Sunday, June 16, 2013

All I Need to Know about England I Learned from Midsomer Murders

A few months ago, I started watching the BBC series Midsomer Murders.  Of course, given that the show is about a bajillion episodes long (and each episode about 90 minutes long) I haven't exactly watched all the episodes. 

The show takes place in the seemingly peaceful English county of Midsomer and follows the cases of the great Chief Inspector Barnaby (played by John Nettles).  I say "great" because I don't think there has been a single case where Barnaby was wrong.  He always manages to figure out 'whodunit' within 90 minutes, often saving the life of yet another victim in dramatic fashion, when he realizes that something seemingly banal was actually crucial evidence.

After a while the episodes start blending together and you can start patching together what is going to happen and who the culprit will be based on the circumstances surrounding the case.  Of course, I know that this is TV, but it's terribly fun to make ridiculous generalizations about real places based on fictitious events.  So, without further ado, here is a [probably incomplete] list of "true" things about the English countryside:

1.  There are shockingly few happily married couples in England.
From what I've seen, there is only one consistently happy couple in England:

Sure, Joyce can't cook her way out of a wet paper bag, and Tom is constantly leaving her alone in restaurants/pubs/parks because he has to go check out yet another murder, but they actually seem to like one another.
There is a little addendum to this point:
1b.  If you see a happy marriage, one of them is either a murderer or about to be murdered.
In one particularly cheerful episode, a young engaged couple gets married, only to have the bride murdered.  On her wedding day.  In her dress.  In another episode, one couple looked like the picture of a cheerful couple.  Turns out the wife was completely nuts and was murdering people all over the place.  Best part?  The husband figured it was her, but didn't want to have Mrs. Crazypants put back into the Crazyhouse.  (Yes - BACK into the Crazyhouse.  That was where they met.)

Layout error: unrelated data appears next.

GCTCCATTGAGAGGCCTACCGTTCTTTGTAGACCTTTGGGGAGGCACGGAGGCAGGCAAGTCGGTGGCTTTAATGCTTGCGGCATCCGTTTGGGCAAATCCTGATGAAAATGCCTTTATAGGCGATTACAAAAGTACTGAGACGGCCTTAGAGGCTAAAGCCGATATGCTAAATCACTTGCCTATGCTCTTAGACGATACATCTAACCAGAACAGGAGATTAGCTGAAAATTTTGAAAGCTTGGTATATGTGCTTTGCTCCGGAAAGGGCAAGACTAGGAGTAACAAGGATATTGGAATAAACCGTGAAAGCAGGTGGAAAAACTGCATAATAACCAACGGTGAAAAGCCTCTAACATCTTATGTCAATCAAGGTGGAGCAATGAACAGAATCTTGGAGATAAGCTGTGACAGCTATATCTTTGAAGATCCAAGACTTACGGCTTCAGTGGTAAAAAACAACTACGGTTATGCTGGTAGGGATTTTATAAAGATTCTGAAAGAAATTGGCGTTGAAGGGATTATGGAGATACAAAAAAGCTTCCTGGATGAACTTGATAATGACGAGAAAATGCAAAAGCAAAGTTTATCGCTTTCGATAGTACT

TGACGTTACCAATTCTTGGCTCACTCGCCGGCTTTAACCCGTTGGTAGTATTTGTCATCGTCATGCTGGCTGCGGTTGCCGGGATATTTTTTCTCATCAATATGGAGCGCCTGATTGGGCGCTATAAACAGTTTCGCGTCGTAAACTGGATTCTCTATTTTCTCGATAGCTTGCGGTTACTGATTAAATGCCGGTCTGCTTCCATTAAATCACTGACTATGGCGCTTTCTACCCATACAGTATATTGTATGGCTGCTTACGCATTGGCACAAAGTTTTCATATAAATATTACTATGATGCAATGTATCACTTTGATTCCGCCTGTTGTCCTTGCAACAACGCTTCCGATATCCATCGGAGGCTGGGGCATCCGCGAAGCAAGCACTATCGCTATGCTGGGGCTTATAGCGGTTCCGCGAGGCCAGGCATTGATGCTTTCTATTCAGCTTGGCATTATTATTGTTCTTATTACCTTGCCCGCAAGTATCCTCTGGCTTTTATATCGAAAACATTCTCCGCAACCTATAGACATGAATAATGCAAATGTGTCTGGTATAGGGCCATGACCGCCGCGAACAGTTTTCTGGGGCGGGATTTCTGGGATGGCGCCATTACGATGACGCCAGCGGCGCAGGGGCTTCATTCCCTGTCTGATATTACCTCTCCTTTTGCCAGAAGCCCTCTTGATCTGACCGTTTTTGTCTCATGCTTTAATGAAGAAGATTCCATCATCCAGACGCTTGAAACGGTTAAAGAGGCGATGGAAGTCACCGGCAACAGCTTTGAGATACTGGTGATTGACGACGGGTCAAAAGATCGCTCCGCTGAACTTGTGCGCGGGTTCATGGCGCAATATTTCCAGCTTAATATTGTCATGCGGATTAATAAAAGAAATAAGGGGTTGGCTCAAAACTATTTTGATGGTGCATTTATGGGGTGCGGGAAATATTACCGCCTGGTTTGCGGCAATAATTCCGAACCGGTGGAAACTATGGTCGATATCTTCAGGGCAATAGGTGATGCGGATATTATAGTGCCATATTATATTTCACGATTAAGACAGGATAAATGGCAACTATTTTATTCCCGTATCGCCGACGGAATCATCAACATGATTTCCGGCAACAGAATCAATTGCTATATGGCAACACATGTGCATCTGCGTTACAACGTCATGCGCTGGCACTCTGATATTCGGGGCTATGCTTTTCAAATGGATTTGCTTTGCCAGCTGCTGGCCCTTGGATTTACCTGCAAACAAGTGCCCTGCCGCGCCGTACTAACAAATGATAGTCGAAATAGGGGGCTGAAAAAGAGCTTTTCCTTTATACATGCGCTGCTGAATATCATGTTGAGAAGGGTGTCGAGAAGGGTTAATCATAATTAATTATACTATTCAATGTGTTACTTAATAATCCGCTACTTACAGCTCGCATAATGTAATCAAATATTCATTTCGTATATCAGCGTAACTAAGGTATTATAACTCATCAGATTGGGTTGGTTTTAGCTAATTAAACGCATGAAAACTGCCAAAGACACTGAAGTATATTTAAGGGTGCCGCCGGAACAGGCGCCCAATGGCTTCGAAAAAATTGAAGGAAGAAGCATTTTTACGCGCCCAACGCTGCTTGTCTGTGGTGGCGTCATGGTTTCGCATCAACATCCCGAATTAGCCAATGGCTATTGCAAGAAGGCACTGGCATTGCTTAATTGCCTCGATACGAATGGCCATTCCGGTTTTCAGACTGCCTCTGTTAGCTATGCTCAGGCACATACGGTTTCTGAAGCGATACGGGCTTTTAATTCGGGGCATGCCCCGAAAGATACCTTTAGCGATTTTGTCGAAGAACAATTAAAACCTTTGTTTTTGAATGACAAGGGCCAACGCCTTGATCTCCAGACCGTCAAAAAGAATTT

2.  Having a hobby is life-threatening. 
I don't know how many times Joyce has tried to take up a hobby only to stumble over a dead body.  Watercolor group on the green?  Trips on dead body.  Helping restore an old canal tunnel? Almost crushed by collapsing roof, finds room of dead skeletons.  Takes part in amateur theater?  Man killed on stage.

3. Every town has at least two of the following:  a rich and eccentric noble family, a greedy merchant, a ridiculously specific festival, and/or someone or something with an incredibly sordid history. 
Forget the slums of major cities.  Forget the quirkiness of places like Portland, San Francisco, or New York. All the weirdos are in the English countryside.  Madison's Naked Bike Ride?  Completely normal compared to how important Bell Ringing is in Midsomer.  Also, the Picturesque Village Award.  And the county-wide Cricket Tournament.  Or the Fluffiest Badgers Trophy (okay, I made that up).
There are titled families in this series - though at the rate they keep dropping, I'm not sure how many of them can possibly be left.  They are usually involved in SOMETHING, but are more frequently the victims rather than the murderers.  I think the nobility takes the prize for Most Dysfunctional Families.  Probably not something to cheer about.
As any good American knows, money is only good thing in the world.  (Please detect sarcasm there.) Which is why I'm surprised that the rich merchants are usually a step away from being a Dickens villian.

4.  Having kids in England is probably a bad idea.
I suppose this is related to the dysfunctional marriage bullet above, but from what I've seen, anyone under the age of 25 has one of Four roles to fill:
- Finder of dead body (this is the best option)
- Murder victim
- Murderer
- Cully Barnaby
How Cully has escaped being stabbed for this long, I'll never know.  She, like her mother, is always in the wrong place at the wrong time with the way wrong person, but seems to get by without a hair out of place.
Except for the scene from this image, apparently:

5.  Pretty women are almost universally bad news.  If they have long hair, they're committing adultery with someone (or they have in the past).
If a woman walks on the screen in a sexy outfit and heels and her last name isn't "Barnaby,"  she's probably a criminal, a thief or a murderer.  Long hair = adultery.  
This isn't to say that there are no pretty women in this show.  There are.  The actress who plays Cully is very attractive.  But if the first thing the characterization tries to show is that "this woman has sex appeal," she's either going to bite in within a few minutes or steal someone's inheritance.

I don't want anyone to think I don't enjoy the show; I really do.  There is a sort of overall story arc, but you can really watch the episodes in almost any order.
Midsomer Murders, Series 1. 

Seen any other shows with quirky logic all their own?

All I Learned About England,,,Part Two

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